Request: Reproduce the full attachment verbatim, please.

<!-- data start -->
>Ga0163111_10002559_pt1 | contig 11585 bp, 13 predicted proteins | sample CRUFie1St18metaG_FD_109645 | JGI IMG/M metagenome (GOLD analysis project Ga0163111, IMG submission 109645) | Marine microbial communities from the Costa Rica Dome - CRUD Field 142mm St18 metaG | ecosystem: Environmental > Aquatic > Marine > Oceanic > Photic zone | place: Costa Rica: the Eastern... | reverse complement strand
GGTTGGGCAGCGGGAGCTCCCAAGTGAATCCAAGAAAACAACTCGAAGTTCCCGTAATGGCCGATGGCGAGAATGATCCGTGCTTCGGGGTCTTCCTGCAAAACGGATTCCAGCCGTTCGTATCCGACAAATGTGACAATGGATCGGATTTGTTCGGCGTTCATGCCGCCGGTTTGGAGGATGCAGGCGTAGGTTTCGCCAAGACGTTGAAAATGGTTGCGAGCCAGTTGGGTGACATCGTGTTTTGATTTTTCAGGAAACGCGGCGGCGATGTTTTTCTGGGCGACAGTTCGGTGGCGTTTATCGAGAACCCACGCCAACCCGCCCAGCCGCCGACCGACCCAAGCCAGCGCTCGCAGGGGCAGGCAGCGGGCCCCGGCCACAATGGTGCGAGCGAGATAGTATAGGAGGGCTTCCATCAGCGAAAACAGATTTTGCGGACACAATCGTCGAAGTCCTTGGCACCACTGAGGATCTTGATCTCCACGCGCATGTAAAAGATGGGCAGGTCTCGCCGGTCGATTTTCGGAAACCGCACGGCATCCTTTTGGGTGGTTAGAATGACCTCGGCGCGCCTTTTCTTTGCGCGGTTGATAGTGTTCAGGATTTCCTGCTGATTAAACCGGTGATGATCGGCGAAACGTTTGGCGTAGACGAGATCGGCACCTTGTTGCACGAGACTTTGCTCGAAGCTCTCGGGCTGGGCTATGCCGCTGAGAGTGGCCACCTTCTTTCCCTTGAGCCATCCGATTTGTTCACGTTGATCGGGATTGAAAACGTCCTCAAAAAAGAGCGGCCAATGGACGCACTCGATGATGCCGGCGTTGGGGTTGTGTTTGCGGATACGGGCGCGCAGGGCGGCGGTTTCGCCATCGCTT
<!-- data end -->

>Ga0163111_10002559_pt1 | contig 11585 bp, 13 predicted proteins | sample CRUFie1St18metaG_FD_109645 | JGI IMG/M metagenome (GOLD analysis project Ga0163111, IMG submission 109645) | Marine microbial communities from the Costa Rica Dome - CRUD Field 142mm St18 metaG | ecosystem: Environmental > Aquatic > Marine > Oceanic > Photic zone | place: Costa Rica: the Eastern... | reverse complement strand
GGTTGGGCAGCGGGAGCTCCCAAGTGAATCCAAGAAAACAACTCGAAGTTCCCGTAATGGCCGATGGCGAGAATGATCCGTGCTTCGGGGTCTTCCTGCAAAACGGATTCCAGCCGTTCGTATCCGACAAATGTGACAATGGATCGGATTTGTTCGGCGTTCATGCCGCCGGTTTGGAGGATGCAGGCGTAGGTTTCGCCAAGACGTTGAAAATGGTTGCGAGCCAGTTGGGTGACATCGTGTTTTGATTTTTCAGGAAACGCGGCGGCGATGTTTTTCTGGGCGACAGTTCGGTGGCGTTTATCGAGAACCCACGCCAACCCGCCCAGCCGCCGACCGACCCAAGCCAGCGCTCGCAGGGGCAGGCAGCGGGCCCCGGCCACAATGGTGCGAGCGAGATAGTATAGGAGGGCTTCCATCAGCGAAAACAGATTTTGCGGACACAATCGTCGAAGTCCTTGGCACCACTGAGGATCTTGATCTCCACGCGCATGTAAAAGATGGGCAGGTCTCGCCGGTCGATTTTCGGAAACCGCACGGCATCCTTTTGGGTGGTTAGAATGACCTCGGCGCGCCTTTTCTTTGCGCGGTTGATAGTGTTCAGGATTTCCTGCTGATTAAACCGGTGATGATCGGCGAAACGTTTGGCGTAGACGAGATCGGCACCTTGTTGCACGAGACTTTGCTCGAAGCTCTCGGGCTGGGCTATGCCGCTGAGAGTGGCCACCTTCTTTCCCTTGAGCCATCCGATTTGTTCACGTTGATCGGGATTGAAAACGTCCTCAAAAAAGAGCGGCCAATGGACGCACTCGATGATGCCGGCGTTGGGGTTGTGTTTGCGGATACGGGCGCGCAGGGCGGCGGTTTCGCCATCGCTT